“Excuse me,” the waitress said. “I’d love to chat, but I got people waiting on their breakfast. Excuse me—”

He climbed the stairs to his office, and there, spread out on his desk, were the old maps he had been studying yesterday in an effort to locate exactly the very first burying ground in the county (abandoned, he believed, in 1839). He turned on the light and sat down, but he found he could not concentrate. After the waitress’s reproof—or what he took for a reproof—he hadn’t been able to eat his breakfast or enjoy his coffee. He decided to go out for a walk to calm himself down.

But instead of walking along in his usual way, greeting people and passing a few words with them, he found himself bursting into speech. The minute anybody asked him how he was this morning he began in a most uncharacteristic, even shameful way to blurt out his woes, and like the waitress, these people had business to attend to and they nodded and shuffled and made excuses to get away. The morning didn’t seem to be warming up in the way foggy fall mornings usually did; his jacket wasn’t warm enough, so he sought the comfort of the shops.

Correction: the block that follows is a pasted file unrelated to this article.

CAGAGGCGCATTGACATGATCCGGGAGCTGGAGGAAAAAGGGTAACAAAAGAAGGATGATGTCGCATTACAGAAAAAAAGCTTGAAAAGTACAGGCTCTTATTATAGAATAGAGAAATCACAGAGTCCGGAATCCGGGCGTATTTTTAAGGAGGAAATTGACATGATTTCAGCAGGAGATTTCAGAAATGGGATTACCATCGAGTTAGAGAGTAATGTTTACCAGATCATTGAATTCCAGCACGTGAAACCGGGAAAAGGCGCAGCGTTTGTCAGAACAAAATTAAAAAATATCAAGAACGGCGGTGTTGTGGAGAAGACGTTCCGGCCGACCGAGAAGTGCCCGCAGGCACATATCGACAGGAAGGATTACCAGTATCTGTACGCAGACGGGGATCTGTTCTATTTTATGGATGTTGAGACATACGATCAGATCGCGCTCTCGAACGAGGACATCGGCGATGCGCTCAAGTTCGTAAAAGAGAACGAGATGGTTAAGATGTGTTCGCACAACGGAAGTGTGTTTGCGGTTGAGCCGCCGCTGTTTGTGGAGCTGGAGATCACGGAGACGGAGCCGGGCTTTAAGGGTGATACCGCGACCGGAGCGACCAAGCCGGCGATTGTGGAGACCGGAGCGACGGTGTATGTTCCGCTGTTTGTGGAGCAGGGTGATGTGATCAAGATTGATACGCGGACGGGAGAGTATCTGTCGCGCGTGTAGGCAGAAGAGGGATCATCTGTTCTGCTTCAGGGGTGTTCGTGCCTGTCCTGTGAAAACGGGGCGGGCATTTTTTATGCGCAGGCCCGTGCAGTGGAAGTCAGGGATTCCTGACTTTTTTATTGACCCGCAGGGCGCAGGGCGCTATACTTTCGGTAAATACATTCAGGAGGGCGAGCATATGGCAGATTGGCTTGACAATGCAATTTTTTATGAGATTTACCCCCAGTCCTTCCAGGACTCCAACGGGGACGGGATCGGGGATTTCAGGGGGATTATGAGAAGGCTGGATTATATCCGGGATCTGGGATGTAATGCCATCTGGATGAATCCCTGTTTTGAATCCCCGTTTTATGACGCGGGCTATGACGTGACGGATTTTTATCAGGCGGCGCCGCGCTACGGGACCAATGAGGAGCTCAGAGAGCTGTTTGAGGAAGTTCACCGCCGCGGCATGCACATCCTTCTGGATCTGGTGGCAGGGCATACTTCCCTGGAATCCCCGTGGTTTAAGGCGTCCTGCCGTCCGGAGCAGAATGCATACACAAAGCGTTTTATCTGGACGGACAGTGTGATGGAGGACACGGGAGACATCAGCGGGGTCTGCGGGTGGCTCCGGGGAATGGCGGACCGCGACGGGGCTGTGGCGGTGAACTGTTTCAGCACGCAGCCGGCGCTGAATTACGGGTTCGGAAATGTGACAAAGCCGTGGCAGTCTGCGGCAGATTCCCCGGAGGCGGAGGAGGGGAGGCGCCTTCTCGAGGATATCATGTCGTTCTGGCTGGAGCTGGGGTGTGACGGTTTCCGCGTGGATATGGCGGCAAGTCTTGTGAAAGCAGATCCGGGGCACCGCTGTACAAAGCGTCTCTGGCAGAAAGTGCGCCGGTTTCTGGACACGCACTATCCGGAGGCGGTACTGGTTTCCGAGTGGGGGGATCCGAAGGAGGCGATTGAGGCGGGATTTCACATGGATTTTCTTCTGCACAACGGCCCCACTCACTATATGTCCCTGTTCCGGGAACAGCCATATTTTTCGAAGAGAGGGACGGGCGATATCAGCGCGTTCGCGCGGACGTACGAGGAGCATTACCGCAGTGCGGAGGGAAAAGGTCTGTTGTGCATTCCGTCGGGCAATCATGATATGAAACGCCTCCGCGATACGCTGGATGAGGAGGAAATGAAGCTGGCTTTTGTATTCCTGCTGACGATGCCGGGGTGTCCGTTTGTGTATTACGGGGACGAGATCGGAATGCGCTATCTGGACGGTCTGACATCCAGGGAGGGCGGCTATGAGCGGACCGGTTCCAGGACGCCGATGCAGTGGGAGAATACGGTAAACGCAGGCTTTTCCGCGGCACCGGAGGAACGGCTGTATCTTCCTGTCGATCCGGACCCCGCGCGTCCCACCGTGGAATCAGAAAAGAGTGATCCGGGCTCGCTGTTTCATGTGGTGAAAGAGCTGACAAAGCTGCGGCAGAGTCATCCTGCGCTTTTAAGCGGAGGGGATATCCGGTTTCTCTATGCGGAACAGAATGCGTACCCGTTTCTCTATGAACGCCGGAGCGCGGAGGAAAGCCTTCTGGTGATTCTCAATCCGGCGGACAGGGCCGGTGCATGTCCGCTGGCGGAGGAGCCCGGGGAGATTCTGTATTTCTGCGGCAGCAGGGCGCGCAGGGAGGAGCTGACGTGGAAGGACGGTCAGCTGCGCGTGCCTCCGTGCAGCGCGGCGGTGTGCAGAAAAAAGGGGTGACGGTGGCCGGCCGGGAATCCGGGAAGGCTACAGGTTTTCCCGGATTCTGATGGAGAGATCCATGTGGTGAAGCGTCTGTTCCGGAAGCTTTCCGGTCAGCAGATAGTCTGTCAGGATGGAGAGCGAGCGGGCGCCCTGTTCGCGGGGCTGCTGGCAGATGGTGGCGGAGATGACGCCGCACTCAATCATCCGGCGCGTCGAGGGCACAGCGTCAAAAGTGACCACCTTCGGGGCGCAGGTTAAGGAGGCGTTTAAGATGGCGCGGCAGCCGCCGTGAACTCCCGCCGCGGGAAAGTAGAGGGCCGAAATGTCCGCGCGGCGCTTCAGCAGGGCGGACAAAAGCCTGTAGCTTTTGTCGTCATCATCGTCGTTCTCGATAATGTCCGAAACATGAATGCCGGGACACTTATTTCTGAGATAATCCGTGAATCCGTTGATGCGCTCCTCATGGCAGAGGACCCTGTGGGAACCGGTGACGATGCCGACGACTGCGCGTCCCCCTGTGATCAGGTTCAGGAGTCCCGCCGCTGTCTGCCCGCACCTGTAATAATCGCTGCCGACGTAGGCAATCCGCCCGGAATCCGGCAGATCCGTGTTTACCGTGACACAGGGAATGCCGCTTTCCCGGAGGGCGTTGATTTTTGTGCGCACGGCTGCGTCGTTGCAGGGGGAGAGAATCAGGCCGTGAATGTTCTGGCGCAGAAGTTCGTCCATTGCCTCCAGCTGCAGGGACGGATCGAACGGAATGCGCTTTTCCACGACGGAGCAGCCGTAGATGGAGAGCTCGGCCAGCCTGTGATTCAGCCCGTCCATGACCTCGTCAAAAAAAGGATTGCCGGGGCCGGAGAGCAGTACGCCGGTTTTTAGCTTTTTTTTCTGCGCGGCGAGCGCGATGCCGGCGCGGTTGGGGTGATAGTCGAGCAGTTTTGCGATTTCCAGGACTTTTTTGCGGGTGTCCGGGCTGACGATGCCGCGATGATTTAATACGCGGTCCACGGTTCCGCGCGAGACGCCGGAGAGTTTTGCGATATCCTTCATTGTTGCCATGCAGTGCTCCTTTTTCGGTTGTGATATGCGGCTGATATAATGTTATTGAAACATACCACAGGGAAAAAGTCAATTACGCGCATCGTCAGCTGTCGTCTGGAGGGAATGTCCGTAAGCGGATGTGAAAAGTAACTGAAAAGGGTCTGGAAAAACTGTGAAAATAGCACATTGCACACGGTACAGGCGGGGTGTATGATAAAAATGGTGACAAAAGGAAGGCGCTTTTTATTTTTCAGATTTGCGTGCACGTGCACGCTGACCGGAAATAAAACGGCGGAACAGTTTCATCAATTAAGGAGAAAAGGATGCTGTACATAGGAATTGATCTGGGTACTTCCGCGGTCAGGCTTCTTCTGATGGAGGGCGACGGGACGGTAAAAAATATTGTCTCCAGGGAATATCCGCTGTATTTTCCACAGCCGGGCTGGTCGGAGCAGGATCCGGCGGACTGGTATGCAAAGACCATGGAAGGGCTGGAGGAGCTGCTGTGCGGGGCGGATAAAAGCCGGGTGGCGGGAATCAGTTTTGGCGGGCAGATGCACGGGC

People who had known him the longest were the most dismayed. He had never been anything but reticent—the well-mannered gentleman, his mind on other times, his courtesy a deft apology for privilege (which was a bit of a joke, because the privilege was mostly in his recollections and not apparent to others). He should have been the last person to air wrongs or ask for sympathy—he hadn’t when his wife died, or even when his daughter died—yet here he was, pulling out some letter, asking if it wasn’t a shame the way this fellow had taken him for money over and over again, and even now when he’d taken pity on him once more the fellow had connived with his housekeeper to steal the furniture. Some thought it was his own furniture he was talking about—they believed the old man had been left without a bed or a chair in his house. They advised him to go to the police.